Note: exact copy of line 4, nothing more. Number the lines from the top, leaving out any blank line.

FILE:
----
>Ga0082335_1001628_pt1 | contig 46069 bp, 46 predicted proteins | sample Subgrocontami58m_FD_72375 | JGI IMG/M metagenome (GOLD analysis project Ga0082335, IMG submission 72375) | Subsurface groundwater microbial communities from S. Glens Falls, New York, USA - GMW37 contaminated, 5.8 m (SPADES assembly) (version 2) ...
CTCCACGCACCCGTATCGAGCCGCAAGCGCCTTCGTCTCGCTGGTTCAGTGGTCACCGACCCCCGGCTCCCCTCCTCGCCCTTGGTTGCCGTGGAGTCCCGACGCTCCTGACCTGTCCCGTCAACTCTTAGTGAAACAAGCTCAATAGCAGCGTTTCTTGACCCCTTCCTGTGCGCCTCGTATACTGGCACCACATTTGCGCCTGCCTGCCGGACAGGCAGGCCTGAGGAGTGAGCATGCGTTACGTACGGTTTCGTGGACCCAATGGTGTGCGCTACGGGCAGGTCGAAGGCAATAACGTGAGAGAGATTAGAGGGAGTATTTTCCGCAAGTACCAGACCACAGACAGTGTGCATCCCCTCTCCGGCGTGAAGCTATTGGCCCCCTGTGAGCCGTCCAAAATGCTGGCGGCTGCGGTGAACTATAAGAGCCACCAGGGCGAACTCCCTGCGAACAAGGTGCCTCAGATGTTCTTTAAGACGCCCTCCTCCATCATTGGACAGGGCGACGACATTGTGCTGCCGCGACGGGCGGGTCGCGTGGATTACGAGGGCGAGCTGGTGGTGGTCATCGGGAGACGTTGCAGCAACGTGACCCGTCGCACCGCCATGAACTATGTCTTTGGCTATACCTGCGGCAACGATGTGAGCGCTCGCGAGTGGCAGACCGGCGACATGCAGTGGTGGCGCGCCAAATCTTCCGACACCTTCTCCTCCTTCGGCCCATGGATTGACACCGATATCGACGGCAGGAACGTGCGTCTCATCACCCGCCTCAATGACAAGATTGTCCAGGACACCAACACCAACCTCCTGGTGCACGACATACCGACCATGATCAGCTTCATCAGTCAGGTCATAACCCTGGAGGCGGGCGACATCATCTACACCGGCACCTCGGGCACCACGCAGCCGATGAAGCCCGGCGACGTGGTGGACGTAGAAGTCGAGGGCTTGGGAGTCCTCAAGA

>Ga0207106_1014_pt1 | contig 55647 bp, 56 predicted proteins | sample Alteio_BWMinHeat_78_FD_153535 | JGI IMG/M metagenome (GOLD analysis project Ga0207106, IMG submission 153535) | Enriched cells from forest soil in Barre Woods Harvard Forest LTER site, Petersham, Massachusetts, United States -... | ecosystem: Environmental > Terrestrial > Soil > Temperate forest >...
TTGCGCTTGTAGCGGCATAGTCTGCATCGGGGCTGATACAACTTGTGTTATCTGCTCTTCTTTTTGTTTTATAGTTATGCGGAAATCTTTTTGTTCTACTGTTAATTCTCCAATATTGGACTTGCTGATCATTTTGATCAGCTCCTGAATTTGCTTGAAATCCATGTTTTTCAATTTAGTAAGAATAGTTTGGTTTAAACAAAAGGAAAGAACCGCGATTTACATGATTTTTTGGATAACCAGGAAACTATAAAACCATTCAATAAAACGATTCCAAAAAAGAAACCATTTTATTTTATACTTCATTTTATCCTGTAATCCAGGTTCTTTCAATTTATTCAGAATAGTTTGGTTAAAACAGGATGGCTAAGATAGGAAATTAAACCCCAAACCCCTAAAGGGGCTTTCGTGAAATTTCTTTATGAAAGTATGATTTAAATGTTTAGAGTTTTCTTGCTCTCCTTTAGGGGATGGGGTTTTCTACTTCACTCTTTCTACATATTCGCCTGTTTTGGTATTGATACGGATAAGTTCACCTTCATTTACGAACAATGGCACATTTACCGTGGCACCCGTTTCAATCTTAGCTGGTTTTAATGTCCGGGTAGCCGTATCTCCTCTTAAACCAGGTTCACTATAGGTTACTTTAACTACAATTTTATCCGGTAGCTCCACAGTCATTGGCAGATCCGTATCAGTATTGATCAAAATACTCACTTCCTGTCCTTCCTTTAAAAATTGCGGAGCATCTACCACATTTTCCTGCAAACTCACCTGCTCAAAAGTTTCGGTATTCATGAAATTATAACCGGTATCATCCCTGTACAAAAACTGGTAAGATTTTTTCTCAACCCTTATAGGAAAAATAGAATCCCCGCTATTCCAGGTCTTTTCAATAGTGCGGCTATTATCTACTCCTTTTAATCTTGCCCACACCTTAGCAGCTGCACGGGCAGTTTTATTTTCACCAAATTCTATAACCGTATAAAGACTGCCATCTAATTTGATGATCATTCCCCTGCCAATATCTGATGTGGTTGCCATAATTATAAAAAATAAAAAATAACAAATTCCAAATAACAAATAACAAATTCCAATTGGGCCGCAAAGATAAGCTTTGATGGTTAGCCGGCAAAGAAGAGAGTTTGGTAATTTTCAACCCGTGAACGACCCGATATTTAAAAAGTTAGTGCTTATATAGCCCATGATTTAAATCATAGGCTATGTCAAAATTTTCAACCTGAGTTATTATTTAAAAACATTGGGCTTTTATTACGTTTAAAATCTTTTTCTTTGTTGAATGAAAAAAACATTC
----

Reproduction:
TTGCGCTTGTAGCGGCATAGTCTGCATCGGGGCTGATACAACTTGTGTTATCTGCTCTTCTTTTTGTTTTATAGTTATGCGGAAATCTTTTTGTTCTACTGTTAATTCTCCAATATTGGACTTGCTGATCATTTTGATCAGCTCCTGAATTTGCTTGAAATCCATGTTTTTCAATTTAGTAAGAATAGTTTGGTTTAAACAAAAGGAAAGAACCGCGATTTACATGATTTTTTGGATAACCAGGAAACTATAAAACCATTCAATAAAACGATTCCAAAAAAGAAACCATTTTATTTTATACTTCATTTTATCCTGTAATCCAGGTTCTTTCAATTTATTCAGAATAGTTTGGTTAAAACAGGATGGCTAAGATAGGAAATTAAACCCCAAACCCCTAAAGGGGCTTTCGTGAAATTTCTTTATGAAAGTATGATTTAAATGTTTAGAGTTTTCTTGCTCTCCTTTAGGGGATGGGGTTTTCTACTTCACTCTTTCTACATATTCGCCTGTTTTGGTATTGATACGGATAAGTTCACCTTCATTTACGAACAATGGCACATTTACCGTGGCACCCGTTTCAATCTTAGCTGGTTTTAATGTCCGGGTAGCCGTATCTCCTCTTAAACCAGGTTCACTATAGGTTACTTTAACTACAATTTTATCCGGTAGCTCCACAGTCATTGGCAGATCCGTATCAGTATTGATCAAAATACTCACTTCCTGTCCTTCCTTTAAAAATTGCGGAGCATCTACCACATTTTCCTGCAAACTCACCTGCTCAAAAGTTTCGGTATTCATGAAATTATAACCGGTATCATCCCTGTACAAAAACTGGTAAGATTTTTTCTCAACCCTTATAGGAAAAATAGAATCCCCGCTATTCCAGGTCTTTTCAATAGTGCGGCTATTATCTACTCCTTTTAATCTTGCCCACACCTTAGCAGCTGCACGGGCAGTTTTATTTTCACCAAATTCTATAACCGTATAAAGACTGCCATCTAATTTGATGATCATTCCCCTGCCAATATCTGATGTGGTTGCCATAATTATAAAAAATAAAAAATAACAAATTCCAAATAACAAATAACAAATTCCAATTGGGCCGCAAAGATAAGCTTTGATGGTTAGCCGGCAAAGAAGAGAGTTTGGTAATTTTCAACCCGTGAACGACCCGATATTTAAAAAGTTAGTGCTTATATAGCCCATGATTTAAATCATAGGCTATGTCAAAATTTTCAACCTGAGTTATTATTTAAAAACATTGGGCTTTTATTACGTTTAAAATCTTTTTCTTTGTTGAATGAAAAAAACATTC